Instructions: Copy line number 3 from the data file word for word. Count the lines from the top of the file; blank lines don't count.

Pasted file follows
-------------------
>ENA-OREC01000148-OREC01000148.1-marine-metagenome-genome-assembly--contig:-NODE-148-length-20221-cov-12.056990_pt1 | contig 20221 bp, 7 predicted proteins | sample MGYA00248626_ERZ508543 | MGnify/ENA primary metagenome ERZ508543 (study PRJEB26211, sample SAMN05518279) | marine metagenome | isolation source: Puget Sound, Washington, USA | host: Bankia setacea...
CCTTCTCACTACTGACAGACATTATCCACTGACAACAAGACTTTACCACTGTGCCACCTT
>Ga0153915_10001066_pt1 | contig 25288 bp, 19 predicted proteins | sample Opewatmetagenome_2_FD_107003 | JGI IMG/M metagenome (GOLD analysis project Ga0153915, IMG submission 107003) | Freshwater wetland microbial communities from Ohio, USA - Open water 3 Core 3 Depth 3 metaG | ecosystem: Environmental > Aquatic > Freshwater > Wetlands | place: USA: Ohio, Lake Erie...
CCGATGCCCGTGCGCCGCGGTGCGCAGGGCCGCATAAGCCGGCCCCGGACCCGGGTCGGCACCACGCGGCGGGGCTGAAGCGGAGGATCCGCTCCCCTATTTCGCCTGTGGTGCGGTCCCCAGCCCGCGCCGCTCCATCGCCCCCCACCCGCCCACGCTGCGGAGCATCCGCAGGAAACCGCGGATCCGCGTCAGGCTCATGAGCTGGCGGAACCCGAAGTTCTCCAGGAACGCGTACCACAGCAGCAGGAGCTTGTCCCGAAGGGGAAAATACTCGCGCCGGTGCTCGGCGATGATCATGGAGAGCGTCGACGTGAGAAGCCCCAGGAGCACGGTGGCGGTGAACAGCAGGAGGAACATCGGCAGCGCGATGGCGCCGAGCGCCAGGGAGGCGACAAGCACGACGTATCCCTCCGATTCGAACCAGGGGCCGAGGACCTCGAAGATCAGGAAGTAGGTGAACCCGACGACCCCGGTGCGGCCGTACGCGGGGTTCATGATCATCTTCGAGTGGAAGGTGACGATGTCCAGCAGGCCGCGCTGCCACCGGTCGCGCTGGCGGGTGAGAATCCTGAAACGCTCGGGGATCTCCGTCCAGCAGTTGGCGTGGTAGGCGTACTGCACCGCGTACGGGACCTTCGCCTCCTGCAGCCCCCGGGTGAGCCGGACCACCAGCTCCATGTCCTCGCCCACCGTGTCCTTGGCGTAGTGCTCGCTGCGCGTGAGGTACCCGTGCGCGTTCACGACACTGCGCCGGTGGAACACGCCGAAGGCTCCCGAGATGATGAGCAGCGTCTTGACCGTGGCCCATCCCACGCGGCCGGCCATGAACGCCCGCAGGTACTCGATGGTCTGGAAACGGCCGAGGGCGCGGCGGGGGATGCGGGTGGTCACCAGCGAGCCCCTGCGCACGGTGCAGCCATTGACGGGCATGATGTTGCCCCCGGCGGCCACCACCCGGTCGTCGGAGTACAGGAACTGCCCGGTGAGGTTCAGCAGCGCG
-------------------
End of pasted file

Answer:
>Ga0153915_10001066_pt1 | contig 25288 bp, 19 predicted proteins | sample Opewatmetagenome_2_FD_107003 | JGI IMG/M metagenome (GOLD analysis project Ga0153915, IMG submission 107003) | Freshwater wetland microbial communities from Ohio, USA - Open water 3 Core 3 Depth 3 metaG | ecosystem: Environmental > Aquatic > Freshwater > Wetlands | place: USA: Ohio, Lake Erie...